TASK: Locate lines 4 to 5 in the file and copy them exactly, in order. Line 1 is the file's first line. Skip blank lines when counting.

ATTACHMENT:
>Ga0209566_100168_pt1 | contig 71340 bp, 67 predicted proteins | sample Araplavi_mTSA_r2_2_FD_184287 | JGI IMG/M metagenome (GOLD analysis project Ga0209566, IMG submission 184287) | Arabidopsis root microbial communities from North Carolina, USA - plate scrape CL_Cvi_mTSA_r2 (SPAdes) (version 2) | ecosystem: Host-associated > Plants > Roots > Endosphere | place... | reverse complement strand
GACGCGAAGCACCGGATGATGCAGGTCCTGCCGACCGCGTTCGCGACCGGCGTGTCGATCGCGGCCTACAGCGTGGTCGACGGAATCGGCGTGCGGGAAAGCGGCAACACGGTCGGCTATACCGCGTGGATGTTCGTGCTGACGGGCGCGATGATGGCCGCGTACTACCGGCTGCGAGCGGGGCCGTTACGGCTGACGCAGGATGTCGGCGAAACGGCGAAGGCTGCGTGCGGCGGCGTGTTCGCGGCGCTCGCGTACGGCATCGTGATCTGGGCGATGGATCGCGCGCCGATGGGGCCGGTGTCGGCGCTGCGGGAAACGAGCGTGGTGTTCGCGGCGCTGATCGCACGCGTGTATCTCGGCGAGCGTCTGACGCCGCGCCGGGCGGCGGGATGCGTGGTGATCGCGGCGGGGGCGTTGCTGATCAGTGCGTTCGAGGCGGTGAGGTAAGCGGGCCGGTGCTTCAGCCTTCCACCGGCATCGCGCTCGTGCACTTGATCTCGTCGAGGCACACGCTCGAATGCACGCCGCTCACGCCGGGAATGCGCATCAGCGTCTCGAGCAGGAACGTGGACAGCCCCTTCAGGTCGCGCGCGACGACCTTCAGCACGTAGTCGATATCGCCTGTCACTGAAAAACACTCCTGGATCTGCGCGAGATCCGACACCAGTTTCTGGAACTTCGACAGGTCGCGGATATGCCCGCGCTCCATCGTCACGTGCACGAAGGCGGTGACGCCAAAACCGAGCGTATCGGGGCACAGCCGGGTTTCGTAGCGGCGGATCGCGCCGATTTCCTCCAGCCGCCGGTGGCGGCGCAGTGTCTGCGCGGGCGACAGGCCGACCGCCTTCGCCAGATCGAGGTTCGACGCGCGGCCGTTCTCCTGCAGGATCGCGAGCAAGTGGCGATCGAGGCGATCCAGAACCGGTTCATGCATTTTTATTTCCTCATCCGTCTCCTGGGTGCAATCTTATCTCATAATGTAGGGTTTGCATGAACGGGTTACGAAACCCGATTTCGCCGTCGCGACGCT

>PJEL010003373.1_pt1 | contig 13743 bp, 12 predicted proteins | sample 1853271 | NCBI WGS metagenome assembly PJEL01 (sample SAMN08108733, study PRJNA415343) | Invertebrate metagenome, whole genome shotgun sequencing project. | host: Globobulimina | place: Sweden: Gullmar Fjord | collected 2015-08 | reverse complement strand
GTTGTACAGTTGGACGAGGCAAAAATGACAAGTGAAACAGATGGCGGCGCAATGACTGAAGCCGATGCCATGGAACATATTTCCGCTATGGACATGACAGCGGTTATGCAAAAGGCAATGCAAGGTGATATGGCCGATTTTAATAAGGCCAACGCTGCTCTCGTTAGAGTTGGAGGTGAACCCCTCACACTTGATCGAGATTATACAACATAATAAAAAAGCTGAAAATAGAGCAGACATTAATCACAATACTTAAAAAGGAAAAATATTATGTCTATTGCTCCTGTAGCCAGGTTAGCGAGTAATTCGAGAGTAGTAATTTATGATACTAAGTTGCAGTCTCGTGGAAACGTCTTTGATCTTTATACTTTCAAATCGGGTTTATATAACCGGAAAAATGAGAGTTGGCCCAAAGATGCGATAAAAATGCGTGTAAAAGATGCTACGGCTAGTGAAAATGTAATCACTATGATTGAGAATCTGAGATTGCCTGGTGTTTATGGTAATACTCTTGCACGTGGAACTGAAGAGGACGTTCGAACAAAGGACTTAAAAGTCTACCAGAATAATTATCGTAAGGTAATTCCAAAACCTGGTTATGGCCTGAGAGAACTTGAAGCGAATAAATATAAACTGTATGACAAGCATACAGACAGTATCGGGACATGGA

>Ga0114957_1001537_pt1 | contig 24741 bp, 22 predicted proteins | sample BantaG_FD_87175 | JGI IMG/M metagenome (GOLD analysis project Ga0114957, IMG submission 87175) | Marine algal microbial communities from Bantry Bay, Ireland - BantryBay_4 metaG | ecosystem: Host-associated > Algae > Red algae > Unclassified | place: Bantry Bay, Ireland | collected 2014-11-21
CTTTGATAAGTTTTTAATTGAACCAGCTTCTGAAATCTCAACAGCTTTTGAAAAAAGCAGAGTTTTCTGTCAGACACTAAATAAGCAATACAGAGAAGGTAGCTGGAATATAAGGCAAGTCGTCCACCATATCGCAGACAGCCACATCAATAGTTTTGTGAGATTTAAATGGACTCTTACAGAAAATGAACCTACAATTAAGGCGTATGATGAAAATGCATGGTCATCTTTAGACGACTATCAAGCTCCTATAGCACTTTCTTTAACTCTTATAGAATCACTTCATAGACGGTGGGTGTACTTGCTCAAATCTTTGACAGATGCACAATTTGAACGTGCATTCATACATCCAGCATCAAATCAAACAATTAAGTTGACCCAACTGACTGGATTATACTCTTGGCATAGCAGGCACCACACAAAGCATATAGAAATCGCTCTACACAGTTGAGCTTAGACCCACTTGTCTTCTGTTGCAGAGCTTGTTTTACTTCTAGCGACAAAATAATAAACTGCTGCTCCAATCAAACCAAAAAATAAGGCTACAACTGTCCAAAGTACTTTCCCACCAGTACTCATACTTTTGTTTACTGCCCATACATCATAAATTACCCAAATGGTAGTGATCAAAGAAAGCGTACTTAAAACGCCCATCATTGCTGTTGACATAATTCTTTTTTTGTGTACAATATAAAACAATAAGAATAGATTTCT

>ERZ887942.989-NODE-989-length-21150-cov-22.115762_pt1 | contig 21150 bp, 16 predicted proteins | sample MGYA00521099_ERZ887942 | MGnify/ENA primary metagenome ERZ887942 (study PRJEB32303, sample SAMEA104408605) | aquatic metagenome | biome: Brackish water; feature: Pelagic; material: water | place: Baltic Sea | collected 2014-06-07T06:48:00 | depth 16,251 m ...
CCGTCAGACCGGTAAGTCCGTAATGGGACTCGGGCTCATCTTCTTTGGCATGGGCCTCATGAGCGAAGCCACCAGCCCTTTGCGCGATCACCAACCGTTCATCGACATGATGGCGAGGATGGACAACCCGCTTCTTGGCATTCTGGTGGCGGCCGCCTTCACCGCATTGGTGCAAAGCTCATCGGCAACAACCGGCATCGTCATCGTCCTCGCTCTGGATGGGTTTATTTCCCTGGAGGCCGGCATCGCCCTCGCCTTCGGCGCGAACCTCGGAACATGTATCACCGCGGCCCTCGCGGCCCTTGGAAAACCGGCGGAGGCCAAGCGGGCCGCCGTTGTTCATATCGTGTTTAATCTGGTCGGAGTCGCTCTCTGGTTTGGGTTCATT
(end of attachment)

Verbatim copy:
GTTGTACAGTTGGACGAGGCAAAAATGACAAGTGAAACAGATGGCGGCGCAATGACTGAAGCCGATGCCATGGAACATATTTCCGCTATGGACATGACAGCGGTTATGCAAAAGGCAATGCAAGGTGATATGGCCGATTTTAATAAGGCCAACGCTGCTCTCGTTAGAGTTGGAGGTGAACCCCTCACACTTGATCGAGATTATACAACATAATAAAAAAGCTGAAAATAGAGCAGACATTAATCACAATACTTAAAAAGGAAAAATATTATGTCTATTGCTCCTGTAGCCAGGTTAGCGAGTAATTCGAGAGTAGTAATTTATGATACTAAGTTGCAGTCTCGTGGAAACGTCTTTGATCTTTATACTTTCAAATCGGGTTTATATAACCGGAAAAATGAGAGTTGGCCCAAAGATGCGATAAAAATGCGTGTAAAAGATGCTACGGCTAGTGAAAATGTAATCACTATGATTGAGAATCTGAGATTGCCTGGTGTTTATGGTAATACTCTTGCACGTGGAACTGAAGAGGACGTTCGAACAAAGGACTTAAAAGTCTACCAGAATAATTATCGTAAGGTAATTCCAAAACCTGGTTATGGCCTGAGAGAACTTGAAGCGAATAAATATAAACTGTATGACAAGCATACAGACAGTATCGGGACATGGA

>Ga0114957_1001537_pt1 | contig 24741 bp, 22 predicted proteins | sample BantaG_FD_87175 | JGI IMG/M metagenome (GOLD analysis project Ga0114957, IMG submission 87175) | Marine algal microbial communities from Bantry Bay, Ireland - BantryBay_4 metaG | ecosystem: Host-associated > Algae > Red algae > Unclassified | place: Bantry Bay, Ireland | collected 2014-11-21